In today’s first reading we hear about the depth of encounter with God by Elijah. After defeating 850 false prophets of Baal, Elijah is on the run. Jezebel is after him to kill him. The land is evil, the people are going the wrong way, and Elijah runs to Mount Horeb (Mount Sinai) where he just wants to die.
In praying through his despair, Elijah may have hoped for a sign of power from God. But instead he heard God speak, not in a mighty wind, but in a gentle breeze. The gentleness of God’s touch is found in the quiet and deep prayer of Elijah, right at the crucial time when he is at the end of his rope.
St. Paul too finds a moment to reflect on his own project of evangelization. He prays a prayer of mourning over his own people who refuse to receive his message. Much like Jesus weeping over Jerusalem, Paul is crying deeply for his people.
Leonard Cohen’s last CD before he died has a powerful line in a piece called “It Seemed The Better Way”:
I wonder what it was, I wonder what it meant,
At first he touched on love, but then he touched on death
I better hold my tongue, I better take my place
Lift this glass of blood, try to say the grace.
It is inevitable that if we love someone, we may be asked to suffer for them. Their journey through the crosses in their life becomes our journey as well. It’s not easy. The pain is at times unresolvable. All we can do is love them, be with them, listen to their anguish and stay with them. Ask any parent of an adult child who is going through trials and difficulties. There is such a feeling of powerlessness, and a pain we have for the one in trouble.
In his book A Cry For Mercy, Rev. Henri Nouwen states: “We do this even when we can do nothing to change the situation. This is the crux of our challenge. We do profess that caring is first of all about presence to a beloved brother or sister who at this moment feels powerless. Right here, we accept in ourselves that we are not first of all someone who takes pain away, but rather someone who is willing to share it.”
I often think of Mary standing at the foot of the cross. She was powerless to stop the suffering, but unlike the disciples of Jesus, she did not run away and hide. Her standing there was her action. The fixing of her eyes of love on her son was all she could do and that she did. She shared in the cross of Jesus from the strength of her love for him.
Today’s Gospel is all about faith amidst chaos. Jesus has just fed the 5,000 when, like Elijah, he climbs a mountain alone to pray. His disciples are out on a boat when Jesus comes walking on the water toward them. Just like many of his post-resurrection appearances, the disciples mistake him for a ghost. Upon recognition, Peter ventures out to meet him. While he is walking on the water, a wind comes up that frightens Peter and he begins to sink. The Lord picks him up and they return to the safety of the boat. Peter is gently chided by Jesus for his lack of faith.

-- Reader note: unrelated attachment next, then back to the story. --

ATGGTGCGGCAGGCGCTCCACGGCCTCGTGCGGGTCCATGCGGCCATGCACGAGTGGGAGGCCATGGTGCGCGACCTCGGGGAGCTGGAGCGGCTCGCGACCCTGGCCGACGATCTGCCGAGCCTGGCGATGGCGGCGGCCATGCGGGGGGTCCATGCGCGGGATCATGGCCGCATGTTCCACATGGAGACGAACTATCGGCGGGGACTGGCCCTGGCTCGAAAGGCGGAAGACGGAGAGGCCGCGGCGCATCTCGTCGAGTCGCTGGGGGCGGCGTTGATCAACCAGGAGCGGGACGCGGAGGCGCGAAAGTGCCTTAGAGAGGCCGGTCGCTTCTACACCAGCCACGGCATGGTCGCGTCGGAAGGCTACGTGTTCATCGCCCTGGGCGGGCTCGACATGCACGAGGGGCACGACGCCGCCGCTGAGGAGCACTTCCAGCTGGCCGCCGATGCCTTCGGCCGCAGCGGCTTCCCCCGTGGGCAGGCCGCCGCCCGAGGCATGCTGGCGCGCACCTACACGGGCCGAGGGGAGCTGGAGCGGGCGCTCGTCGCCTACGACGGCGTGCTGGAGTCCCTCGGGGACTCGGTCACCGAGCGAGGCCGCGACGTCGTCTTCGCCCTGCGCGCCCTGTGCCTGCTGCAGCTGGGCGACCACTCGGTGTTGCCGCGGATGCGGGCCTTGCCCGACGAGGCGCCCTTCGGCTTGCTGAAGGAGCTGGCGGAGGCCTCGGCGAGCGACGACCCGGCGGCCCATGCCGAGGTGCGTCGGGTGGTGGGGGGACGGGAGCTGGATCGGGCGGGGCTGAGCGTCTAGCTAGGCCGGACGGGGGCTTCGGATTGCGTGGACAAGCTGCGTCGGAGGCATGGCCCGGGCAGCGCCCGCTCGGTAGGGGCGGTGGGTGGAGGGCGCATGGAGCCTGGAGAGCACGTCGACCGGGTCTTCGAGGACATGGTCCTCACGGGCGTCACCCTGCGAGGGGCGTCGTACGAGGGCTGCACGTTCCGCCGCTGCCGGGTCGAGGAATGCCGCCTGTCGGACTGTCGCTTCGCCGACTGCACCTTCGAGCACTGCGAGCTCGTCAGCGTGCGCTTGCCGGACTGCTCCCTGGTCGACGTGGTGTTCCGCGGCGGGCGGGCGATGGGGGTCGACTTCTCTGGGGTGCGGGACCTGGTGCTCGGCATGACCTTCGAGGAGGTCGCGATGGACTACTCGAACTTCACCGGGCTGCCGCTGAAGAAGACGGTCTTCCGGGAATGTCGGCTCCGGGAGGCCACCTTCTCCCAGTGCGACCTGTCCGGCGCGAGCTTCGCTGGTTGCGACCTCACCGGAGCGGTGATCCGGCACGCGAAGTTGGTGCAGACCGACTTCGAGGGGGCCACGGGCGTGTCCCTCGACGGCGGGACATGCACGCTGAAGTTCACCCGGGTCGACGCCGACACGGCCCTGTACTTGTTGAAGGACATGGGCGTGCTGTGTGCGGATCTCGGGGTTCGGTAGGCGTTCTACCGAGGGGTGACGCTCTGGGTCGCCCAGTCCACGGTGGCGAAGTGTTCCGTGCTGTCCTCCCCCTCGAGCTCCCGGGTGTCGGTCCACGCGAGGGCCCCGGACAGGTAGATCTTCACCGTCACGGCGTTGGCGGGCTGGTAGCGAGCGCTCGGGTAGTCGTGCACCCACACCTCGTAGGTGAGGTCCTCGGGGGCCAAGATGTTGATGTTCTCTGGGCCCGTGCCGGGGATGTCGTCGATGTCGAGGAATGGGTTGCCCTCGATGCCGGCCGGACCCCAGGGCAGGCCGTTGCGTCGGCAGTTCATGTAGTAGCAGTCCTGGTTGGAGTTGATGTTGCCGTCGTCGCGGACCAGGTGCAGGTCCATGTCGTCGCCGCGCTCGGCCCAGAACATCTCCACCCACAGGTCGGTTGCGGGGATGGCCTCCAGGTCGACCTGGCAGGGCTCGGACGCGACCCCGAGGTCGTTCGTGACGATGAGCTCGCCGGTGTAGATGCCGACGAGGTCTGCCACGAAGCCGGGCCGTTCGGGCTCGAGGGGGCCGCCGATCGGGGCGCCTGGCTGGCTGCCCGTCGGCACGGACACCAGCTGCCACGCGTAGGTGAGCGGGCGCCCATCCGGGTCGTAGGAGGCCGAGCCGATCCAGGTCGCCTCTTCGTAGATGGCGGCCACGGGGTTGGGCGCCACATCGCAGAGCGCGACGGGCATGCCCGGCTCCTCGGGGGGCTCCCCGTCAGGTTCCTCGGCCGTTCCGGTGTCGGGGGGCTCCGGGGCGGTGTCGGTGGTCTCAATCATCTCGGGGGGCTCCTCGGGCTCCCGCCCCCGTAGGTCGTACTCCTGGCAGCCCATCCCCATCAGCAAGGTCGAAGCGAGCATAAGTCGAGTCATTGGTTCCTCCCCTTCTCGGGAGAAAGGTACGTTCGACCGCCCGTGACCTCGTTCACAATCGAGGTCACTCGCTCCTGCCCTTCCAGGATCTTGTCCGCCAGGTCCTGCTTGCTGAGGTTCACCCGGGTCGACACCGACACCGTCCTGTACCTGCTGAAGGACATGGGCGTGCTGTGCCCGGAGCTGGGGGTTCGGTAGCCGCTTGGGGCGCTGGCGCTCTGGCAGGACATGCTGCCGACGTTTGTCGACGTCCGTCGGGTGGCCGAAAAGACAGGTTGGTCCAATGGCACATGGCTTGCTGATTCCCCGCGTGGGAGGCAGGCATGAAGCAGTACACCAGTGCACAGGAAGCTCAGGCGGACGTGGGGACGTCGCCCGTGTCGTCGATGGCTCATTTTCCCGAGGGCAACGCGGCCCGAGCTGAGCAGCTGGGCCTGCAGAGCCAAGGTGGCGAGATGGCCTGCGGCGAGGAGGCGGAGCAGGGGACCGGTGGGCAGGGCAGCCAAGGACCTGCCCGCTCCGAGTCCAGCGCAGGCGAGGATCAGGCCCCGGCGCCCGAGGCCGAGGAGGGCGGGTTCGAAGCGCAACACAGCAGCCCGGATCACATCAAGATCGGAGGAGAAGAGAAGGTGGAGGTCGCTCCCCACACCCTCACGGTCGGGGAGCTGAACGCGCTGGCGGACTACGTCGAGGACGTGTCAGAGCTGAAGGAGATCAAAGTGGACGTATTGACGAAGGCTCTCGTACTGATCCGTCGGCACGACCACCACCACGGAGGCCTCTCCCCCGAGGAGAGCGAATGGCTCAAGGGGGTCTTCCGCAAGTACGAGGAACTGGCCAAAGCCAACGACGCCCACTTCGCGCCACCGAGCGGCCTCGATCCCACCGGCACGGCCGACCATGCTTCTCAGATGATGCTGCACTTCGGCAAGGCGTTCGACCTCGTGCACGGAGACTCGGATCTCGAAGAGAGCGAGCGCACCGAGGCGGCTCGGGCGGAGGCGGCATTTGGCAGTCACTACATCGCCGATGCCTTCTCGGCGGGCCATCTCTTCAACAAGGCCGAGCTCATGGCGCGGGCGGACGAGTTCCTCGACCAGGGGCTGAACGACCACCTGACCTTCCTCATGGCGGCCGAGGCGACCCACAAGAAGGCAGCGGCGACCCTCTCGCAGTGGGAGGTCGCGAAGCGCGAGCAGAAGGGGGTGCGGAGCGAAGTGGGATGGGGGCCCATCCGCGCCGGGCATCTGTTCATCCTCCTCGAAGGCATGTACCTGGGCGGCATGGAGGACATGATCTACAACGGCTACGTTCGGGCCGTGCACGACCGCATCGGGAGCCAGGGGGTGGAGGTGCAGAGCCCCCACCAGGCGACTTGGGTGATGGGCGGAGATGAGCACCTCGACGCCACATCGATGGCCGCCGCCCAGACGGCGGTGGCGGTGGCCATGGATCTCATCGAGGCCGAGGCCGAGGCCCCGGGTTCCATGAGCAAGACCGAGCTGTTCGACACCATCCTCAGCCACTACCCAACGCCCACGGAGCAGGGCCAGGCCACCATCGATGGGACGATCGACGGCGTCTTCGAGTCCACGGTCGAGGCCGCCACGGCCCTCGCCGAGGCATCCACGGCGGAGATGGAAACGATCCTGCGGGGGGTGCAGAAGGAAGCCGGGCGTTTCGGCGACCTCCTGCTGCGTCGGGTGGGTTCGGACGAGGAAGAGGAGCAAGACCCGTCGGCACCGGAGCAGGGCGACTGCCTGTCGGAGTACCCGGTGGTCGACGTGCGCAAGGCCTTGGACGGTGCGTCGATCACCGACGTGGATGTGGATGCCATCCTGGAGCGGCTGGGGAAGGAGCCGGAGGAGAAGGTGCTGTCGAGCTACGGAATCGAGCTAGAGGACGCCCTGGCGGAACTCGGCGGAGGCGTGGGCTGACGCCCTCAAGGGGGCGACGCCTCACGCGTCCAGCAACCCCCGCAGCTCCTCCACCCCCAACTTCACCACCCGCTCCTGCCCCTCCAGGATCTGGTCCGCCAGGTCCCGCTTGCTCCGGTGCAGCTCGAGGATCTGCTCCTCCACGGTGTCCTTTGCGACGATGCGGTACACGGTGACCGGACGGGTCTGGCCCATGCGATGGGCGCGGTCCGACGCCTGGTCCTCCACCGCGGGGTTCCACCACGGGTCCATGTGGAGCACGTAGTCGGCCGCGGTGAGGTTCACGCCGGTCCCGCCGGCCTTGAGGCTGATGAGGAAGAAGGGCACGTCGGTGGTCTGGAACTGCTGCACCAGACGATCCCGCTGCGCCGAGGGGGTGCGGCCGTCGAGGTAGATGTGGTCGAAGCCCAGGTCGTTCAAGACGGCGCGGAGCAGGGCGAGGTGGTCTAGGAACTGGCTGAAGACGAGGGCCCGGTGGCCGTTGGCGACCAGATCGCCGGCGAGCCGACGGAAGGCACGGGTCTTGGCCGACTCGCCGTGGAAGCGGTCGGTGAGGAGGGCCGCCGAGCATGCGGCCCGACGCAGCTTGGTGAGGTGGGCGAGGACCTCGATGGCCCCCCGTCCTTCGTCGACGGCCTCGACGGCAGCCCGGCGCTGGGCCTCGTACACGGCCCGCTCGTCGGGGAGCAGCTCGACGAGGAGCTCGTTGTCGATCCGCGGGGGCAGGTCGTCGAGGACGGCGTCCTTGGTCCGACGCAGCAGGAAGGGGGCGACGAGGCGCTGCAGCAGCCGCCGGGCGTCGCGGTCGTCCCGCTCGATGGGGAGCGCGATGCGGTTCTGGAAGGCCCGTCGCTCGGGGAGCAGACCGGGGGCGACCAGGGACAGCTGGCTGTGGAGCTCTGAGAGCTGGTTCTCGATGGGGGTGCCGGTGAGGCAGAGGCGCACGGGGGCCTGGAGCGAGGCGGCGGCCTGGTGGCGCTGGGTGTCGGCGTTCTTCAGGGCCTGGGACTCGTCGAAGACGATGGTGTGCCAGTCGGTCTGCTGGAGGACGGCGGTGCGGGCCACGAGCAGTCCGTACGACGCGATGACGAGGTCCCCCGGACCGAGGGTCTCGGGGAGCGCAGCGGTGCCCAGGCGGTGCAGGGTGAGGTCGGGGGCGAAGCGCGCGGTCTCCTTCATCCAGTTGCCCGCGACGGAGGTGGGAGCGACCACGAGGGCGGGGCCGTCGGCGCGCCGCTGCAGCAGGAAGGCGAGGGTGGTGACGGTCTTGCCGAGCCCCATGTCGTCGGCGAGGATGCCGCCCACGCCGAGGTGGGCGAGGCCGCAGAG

Doubt, insecurity, and fear are the things that weigh us down when we ride on the waters of life. The biblical analogy of turbulent seas is most often a reflection of the spiritual turbulence and chaos in our own lives. With a little faith, we are able to rise above the tumult, but it seems to only take a small setback to cause us panic and we begin to sink into our fears and insecurities.
It’s time like this that we need the helping hand of Jesus. We need his strong presence in our life to buoy us up and keep us “walking on the water.” He can see us to safety. He can still the rocky seas in our life. As the old 60s song goes: Put your hand in the hand of the man who stilled the waters . . . Take a look at yourself and you can look at others differently, by putting your hand in the hand of the man from Galilee.
Here are four people of deep prayer and deep suffering: Elijah, Paul, Mary and Jesus. Each are shining examples of rising above the chaos of the moment and willing guides for us over the choppy waters of our life. We then are asked to do the same for others. We may not be able to rescue them, but we can accompany them, cry with them, laugh with them and be present in their times of trial.
On a spiritual and heart level, you might want to call this “developing your sea legs!” Those are the ones that keep us putting one foot in front of the other with a prayer of trust that God will see us through. Our “sea legs” make us move when we’d rather stay mired in our own despair.
There will be times when all we can do is trust and move ahead with life. The boat is out there somewhere and Jesus will take us to its safety.
Williston gives parish missions and is a former missionary with the Redemptorists. He is also a songwriter and recording artist.